The second thing is resource productivity. What we committed to in the business case was that not only can we make money and enhance our brand, but we can save a lot of money throughout SAP, too. … In our first year of existence … I had promised cuts of 10 million euros, and we delivered 90 million.

The third aspect to the business case was the competitive edge we could create in the marketplace. … We open the door into the boardroom, because that’s where we are strongest in selling and that’s where this discussion’s really happening. … It was never easier to get into a boardroom than with this topic. It’s what people have on their minds.

The fourth part of the business case is the way sustainability really re-energizes our workforce. We needed something where people say, “Yeah, I’m proud to work for SAP. We have a huge impact. This is a great opportunity.” People need to come to work for a purpose that’s bigger than selling software.

The last piece, which is the actual deal maker, is beyond the business case. The last piece is to sustain the business model. … Sustainability has the power to fundamentally change the way business processes work. And we must, as the leader in business process software, be a leader in sustainability if we don’t want to lose our leadership position.

I have known for some time that sustainability was a topic of growing importance, but I had no idea about how much it was driving changes to business behavior!

The internal campaign to raise (and keep) employee’s interest in this topic is well done from my point of view.  For example, we have carbon footprint and commuting dashboards on an intranet site, and a Sustainability Corner in the company’s internal newsletter.   The internal materials include ways to reduce our carbon footprint, e.g. through biking and carpooling.  There is a little area about telecommuting, too, but it’s not a big focus.  After writing about how he bikes to work, one employee admitted that it was not a practical alternative for many, and addressed the question of telecommuting:

What are other alternative options if you start considering to save environment on your commute?  One reasonable answer could be: Telecommuting instead of Commuting.   Telecommuting (working from home) is, for sure, the best way to stay green and reduce your carbon footprint. Telecommuting has become a popular option to reduce not only commuting time but also your carbon emission. Undoubtedly, telecommuting is becoming a reality and is going to be the nature of work in many companies. The main question is whether we (SAP) are ready to support this kind of work-style?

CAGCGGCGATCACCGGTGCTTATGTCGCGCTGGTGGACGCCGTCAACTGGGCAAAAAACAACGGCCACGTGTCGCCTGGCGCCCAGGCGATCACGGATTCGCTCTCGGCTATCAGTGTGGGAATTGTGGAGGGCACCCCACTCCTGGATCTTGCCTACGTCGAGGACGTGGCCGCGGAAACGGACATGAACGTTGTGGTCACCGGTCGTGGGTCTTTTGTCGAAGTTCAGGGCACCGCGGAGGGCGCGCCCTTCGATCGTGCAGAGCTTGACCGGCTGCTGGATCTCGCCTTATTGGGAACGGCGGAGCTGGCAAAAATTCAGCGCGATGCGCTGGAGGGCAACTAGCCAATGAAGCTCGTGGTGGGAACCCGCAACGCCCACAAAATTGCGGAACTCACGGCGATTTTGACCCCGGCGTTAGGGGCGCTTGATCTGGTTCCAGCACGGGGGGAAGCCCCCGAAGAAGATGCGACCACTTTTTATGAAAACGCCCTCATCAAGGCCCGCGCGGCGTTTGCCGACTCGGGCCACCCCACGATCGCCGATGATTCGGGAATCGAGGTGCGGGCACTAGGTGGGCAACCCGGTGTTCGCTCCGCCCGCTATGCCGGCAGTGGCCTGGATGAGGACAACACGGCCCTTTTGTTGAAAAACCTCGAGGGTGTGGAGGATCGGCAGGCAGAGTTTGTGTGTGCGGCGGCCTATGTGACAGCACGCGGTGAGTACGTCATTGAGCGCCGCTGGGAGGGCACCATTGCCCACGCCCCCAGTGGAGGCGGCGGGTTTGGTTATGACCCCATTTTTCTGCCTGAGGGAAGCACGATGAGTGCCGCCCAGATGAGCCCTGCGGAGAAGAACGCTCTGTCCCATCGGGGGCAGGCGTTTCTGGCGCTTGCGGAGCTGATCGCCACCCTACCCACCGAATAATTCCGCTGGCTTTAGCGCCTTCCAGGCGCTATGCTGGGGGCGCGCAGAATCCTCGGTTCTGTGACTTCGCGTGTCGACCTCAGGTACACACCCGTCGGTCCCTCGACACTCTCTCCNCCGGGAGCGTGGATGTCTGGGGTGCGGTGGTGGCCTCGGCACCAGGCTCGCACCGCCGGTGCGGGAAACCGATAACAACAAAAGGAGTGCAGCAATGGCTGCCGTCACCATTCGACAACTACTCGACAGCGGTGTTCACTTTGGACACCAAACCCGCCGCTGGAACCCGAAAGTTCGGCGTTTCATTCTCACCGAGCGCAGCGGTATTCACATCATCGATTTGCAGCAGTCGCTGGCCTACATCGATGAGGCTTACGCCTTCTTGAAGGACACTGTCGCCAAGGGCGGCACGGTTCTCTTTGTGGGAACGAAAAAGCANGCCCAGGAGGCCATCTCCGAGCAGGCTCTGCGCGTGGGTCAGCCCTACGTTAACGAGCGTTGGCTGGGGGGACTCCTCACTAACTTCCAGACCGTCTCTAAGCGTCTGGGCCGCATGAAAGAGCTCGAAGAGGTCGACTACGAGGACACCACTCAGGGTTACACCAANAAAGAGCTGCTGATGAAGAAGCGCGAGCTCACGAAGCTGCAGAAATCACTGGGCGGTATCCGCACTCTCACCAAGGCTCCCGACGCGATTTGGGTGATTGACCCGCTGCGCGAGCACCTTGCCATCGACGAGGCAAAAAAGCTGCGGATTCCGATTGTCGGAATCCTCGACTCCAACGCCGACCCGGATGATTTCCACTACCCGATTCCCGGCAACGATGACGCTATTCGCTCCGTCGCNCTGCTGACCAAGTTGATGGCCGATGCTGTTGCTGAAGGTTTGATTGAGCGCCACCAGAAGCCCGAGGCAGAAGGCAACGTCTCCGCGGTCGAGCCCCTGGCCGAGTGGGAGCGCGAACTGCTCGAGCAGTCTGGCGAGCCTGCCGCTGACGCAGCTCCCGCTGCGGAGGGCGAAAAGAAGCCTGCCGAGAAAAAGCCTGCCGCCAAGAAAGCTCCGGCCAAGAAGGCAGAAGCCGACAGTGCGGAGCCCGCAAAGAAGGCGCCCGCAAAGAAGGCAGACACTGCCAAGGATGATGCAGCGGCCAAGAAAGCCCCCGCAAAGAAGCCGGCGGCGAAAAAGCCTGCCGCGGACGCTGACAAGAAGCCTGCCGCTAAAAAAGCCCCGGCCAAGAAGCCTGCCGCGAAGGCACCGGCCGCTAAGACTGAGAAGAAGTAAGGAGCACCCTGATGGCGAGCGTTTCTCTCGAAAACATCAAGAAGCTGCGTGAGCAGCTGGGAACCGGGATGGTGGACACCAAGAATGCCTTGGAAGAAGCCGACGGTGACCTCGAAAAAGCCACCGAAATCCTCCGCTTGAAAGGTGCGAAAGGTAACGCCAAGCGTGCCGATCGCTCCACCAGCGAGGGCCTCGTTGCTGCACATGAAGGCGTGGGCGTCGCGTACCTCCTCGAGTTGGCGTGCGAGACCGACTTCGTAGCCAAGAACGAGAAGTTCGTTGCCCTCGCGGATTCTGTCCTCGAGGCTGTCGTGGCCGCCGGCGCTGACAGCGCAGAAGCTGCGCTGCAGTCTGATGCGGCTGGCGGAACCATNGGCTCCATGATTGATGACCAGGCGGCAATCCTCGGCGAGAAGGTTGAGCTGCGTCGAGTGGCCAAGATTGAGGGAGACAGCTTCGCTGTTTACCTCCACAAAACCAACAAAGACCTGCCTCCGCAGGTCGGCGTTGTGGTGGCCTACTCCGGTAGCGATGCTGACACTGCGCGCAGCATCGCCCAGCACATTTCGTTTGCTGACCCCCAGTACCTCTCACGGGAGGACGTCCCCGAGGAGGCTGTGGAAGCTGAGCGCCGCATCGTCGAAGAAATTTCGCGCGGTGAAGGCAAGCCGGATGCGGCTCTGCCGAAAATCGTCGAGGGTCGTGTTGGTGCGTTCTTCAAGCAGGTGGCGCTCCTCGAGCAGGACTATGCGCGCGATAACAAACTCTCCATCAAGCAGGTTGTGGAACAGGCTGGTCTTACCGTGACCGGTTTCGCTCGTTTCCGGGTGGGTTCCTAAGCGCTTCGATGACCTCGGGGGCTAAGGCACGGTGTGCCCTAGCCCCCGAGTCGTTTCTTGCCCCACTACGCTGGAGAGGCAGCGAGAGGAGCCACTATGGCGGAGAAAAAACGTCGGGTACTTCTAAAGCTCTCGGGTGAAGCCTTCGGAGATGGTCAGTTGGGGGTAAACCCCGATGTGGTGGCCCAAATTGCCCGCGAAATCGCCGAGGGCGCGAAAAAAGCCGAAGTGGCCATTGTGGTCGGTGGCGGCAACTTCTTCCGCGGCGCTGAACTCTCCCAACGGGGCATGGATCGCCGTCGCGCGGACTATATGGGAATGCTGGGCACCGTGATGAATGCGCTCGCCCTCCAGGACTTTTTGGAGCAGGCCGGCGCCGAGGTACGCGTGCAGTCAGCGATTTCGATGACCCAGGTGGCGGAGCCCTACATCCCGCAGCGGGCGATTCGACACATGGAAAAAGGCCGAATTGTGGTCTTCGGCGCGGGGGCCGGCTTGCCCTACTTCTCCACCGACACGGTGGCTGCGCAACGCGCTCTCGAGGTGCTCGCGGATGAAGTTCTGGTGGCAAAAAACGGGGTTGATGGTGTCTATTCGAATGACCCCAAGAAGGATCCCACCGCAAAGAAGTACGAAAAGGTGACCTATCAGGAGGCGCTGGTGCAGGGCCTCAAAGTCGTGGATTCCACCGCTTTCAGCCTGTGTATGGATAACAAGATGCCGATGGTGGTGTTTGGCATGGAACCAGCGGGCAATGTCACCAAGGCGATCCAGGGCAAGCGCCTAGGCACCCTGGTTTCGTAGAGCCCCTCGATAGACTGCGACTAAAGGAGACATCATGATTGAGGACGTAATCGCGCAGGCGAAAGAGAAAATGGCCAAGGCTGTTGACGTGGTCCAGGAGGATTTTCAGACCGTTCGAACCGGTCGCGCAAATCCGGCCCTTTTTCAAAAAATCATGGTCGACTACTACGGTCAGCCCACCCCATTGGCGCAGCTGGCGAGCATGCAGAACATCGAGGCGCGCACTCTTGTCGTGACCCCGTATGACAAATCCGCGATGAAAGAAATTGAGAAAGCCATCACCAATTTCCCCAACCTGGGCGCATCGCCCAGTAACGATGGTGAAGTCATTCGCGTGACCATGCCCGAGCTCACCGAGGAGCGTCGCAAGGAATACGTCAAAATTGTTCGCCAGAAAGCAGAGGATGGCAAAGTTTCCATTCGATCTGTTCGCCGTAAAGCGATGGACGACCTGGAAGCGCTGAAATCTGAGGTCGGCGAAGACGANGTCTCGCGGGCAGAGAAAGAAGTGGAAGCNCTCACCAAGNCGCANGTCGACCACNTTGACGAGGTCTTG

Not unlike many blog posts, his questions met mostly with silence … but the questions are key from my point of view.  As part of our efforts to understand more about employee satisfaction and work-life balance, my UX team conducted a small survey, and we learned that in both the US and Germany travel between 40-60 minutes on average to work each day.  If we could work at home one to two days a week more – and others in the company did the same – we could probably have an impact on the company’s carbon footprint!

SAP’s Employee Satisfaction

As you may have noticed above, the numbers from our Employee Survey are pretty grim – a drop in employee engagement from 84 to 69%.  It’s not just SAP, of course.  The economic downturn and related pressures make having a job and keeping one of extraordinary concern.  The average age of the SAP employee is in the mid to late 40s, which means they are faced with a different set of concerns than younger employees might be – aging parents, college tuition, their own retirement.  The fear of job loss is surely multiplied by those kinds of financial pressures.  I know it has been a tough year for me, and when I look around at the many people I’ve worked with at SAP over the years, many of us are in the same boat.